CLIMATE campaigners have urged First Minister John Swinney to reject “disastrous” proposals for a gas-burning power station in the north east.

A coalition of 44 environmental groups, including Oxfam, Fuel Poverty Action and Friends of the Earth (FoE) Scotland, has condemned the joint plan by Scottish energy firm SSE and Norwegian oil giant Equinor for a new station to be built next to the existing power plant in Peterhead, Aberdeenshire.

In a letter to ministers, the group warns the existing plant has been the country’s “single biggest polluter” in the last five years and it claimed any expansion would see Scots locked into paying energy bills set by international gas markets.

Ministers are set to decide whether to approve the planning application, which proposes an expansion of the existing site with a new 910 megawatt gas-burning power station and carbon capture plant, which SSE and Equinor have claimed will slash emissions.

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Naomi Tilley, campaign lead at climate group Oceana, described the proposals as “downright stupidity”.

If approved the plans could run into the 2050s, despite the Scottish Government’s 2045 net zero target.

Ministers face even more pressure to reject the proposal after the Government scrapped the 2030 interim climate target to cut greenhouse gas emissions by 75%, with campaigners warning the 2045 target will be jeopardised if the project is given the green light.

FoE Scotland campaigner Alex Lee said: “Organisations from across Scottish society are calling on ministers to reject this disastrous development which will only further enrich greedy energy companies at a huge cost to Scottish households and the climate.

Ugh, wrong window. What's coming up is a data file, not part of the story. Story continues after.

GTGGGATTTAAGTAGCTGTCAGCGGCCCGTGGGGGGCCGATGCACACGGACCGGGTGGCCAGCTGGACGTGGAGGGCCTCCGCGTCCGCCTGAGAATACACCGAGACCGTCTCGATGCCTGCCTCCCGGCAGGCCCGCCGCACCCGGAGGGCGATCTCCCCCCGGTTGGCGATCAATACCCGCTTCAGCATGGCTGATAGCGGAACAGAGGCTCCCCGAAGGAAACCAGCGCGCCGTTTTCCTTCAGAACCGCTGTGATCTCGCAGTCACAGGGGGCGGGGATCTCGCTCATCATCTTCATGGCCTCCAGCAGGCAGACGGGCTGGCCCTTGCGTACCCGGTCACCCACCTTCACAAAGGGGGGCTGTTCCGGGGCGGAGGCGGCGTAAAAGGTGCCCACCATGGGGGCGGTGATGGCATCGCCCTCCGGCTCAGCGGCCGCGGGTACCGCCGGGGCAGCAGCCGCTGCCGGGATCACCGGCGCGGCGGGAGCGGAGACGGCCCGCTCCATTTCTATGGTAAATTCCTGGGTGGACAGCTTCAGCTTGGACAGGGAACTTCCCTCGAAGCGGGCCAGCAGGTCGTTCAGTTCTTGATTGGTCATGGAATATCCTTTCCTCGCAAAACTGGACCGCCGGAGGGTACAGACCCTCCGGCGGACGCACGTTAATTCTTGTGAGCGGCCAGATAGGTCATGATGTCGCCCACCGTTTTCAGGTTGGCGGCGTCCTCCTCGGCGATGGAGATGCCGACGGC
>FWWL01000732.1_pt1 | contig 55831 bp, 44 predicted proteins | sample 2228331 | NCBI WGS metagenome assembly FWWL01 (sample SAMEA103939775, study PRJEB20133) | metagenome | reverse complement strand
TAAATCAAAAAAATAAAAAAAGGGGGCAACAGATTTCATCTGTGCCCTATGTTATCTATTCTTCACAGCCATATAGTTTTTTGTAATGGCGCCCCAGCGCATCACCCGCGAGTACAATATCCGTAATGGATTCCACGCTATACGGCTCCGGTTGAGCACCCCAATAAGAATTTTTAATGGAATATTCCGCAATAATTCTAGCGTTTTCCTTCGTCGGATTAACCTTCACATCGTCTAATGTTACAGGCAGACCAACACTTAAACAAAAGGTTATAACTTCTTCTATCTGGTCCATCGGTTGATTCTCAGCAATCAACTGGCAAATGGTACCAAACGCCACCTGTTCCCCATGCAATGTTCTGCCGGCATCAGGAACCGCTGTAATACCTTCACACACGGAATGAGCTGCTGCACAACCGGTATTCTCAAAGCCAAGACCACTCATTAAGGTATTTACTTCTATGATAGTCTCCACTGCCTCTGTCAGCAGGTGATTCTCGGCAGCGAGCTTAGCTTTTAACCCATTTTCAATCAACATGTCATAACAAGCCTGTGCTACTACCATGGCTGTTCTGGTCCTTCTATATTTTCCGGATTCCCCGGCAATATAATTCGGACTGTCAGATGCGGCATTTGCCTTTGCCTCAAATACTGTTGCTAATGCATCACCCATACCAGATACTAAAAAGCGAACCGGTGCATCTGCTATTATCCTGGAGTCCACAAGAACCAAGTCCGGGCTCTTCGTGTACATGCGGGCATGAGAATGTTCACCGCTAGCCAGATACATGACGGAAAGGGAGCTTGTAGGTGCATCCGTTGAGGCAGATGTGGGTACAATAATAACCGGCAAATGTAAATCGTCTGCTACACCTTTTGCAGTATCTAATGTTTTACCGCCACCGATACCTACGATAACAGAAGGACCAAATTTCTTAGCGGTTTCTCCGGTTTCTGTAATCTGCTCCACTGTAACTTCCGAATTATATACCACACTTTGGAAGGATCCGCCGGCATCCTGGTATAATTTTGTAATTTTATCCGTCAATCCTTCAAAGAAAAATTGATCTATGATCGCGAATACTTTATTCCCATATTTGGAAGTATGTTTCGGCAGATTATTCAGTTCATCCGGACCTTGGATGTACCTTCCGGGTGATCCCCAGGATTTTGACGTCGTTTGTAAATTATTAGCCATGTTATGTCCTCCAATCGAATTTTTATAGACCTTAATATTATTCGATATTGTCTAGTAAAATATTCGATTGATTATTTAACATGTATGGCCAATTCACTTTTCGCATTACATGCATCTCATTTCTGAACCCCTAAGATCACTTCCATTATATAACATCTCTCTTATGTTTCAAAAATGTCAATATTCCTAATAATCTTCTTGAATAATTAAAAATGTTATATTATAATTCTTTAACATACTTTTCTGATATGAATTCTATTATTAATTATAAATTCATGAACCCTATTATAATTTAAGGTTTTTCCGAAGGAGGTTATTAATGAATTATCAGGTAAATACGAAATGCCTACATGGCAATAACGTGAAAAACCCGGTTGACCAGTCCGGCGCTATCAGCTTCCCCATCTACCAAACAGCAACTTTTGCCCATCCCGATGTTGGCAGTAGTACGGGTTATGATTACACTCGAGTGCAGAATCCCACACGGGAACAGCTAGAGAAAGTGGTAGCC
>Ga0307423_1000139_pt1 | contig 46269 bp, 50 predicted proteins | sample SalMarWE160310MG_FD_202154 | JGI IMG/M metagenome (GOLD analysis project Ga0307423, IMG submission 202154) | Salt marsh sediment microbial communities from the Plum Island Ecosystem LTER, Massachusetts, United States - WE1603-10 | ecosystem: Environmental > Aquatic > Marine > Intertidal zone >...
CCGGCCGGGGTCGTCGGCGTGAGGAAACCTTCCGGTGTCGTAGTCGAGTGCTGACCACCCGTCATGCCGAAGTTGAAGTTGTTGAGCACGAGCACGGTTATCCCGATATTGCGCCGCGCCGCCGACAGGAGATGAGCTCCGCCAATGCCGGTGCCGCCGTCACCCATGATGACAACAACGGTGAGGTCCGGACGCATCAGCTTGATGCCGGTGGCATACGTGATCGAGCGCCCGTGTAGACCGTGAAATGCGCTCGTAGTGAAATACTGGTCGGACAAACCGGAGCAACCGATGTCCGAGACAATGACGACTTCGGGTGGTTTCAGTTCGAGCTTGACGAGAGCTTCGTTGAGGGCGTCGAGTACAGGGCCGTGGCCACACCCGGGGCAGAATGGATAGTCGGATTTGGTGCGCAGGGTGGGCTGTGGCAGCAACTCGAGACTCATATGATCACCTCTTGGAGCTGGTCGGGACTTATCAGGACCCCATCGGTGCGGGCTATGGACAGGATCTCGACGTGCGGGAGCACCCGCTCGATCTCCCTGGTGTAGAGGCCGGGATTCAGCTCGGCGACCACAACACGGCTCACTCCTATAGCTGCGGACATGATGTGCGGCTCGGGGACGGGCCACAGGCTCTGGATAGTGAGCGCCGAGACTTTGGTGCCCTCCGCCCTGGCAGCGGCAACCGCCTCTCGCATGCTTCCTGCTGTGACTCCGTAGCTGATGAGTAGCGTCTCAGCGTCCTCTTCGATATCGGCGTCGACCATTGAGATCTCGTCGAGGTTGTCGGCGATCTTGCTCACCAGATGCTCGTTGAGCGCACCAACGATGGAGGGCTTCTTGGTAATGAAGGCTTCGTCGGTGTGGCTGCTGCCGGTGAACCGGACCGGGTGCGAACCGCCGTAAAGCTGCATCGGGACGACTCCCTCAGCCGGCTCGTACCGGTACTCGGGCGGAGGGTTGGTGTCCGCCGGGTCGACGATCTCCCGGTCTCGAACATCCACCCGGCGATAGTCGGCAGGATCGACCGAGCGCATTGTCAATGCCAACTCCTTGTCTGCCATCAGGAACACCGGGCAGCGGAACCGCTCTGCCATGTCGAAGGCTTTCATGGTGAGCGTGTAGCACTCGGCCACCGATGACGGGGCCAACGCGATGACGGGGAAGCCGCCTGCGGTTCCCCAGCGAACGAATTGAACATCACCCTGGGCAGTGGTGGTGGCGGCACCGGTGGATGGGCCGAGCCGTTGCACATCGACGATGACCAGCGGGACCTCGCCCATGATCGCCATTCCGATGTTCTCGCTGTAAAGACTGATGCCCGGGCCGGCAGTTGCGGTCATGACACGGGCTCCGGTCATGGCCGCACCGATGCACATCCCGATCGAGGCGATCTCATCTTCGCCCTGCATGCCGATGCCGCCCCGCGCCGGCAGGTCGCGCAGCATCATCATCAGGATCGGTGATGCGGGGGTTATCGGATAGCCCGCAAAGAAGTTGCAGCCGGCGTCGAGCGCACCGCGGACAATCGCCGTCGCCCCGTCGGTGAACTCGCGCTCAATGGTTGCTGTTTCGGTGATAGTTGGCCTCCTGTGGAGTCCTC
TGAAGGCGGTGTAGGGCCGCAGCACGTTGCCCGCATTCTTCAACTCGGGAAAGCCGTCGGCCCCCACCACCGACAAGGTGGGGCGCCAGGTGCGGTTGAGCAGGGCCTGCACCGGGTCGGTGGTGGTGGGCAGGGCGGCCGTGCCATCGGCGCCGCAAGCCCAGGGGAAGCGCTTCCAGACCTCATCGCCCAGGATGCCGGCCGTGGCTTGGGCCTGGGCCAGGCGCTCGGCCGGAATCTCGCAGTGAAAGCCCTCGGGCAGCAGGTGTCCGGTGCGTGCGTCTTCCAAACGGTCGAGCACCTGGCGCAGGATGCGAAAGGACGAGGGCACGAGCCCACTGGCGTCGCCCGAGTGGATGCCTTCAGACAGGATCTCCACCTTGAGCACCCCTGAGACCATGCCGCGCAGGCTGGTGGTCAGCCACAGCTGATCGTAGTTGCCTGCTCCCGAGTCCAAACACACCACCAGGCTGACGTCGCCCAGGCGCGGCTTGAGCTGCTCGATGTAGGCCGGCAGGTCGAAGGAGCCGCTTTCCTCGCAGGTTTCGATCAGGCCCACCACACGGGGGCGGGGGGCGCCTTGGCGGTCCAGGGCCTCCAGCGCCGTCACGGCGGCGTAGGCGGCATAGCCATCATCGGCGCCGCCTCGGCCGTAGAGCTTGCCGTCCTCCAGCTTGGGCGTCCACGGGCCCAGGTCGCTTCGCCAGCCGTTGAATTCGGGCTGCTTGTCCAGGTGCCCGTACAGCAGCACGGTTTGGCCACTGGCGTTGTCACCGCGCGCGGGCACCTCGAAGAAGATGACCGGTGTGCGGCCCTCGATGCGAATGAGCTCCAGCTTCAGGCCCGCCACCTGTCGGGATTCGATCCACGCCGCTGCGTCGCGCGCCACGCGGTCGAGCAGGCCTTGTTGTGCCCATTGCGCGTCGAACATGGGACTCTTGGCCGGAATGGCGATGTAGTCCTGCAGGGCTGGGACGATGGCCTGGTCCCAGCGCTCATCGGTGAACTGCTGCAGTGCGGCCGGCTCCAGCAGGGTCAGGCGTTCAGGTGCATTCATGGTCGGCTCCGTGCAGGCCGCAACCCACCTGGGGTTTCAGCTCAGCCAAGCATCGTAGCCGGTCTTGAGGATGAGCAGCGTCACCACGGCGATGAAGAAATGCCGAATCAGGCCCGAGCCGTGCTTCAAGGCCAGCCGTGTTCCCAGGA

“New fossil fuel burning will critically undermine the energy transition and make it even harder for the Scottish Government to meet its climate commitments.”

Lucia Harrington, of Fuel Poverty Action, said the move will see Scots “relying on expensive gas for decades”.

A Government spokesperson said: “The Scottish Government is fully committed to a just transition to a climate resilient and net zero Scotland by 2045. However, it would not be appropriate to comment on a live planning application.

“A decision will be taken by ministers in due course, following consideration of the application information, consultation responses and representations made by members of the public.”

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A spokesperson for SSE Thermal said: “Credible organisations such as the Climate Change Committee are clear that carbon capture technology will be essential to decarbonising the power system on the way to net zero.

"As Scotland’s only large-scale flexible power station, decarbonising Peterhead is of significant importance which is why we continue to progress plans for the new Peterhead carbon capture power station, which would provide vital low-carbon flexible back-up to renewables.

“The new plant will ultimately replace the existing station and in doing so will deliver huge emissions reductions. We are also exploring how to neutralise residual emissions through negative emissions technologies, recognising the importance of this to reaching net zero.

“Once operational, Peterhead carbon capture power station will help to keep the lights on, facilitate the transition to net zero and create good jobs in the region.”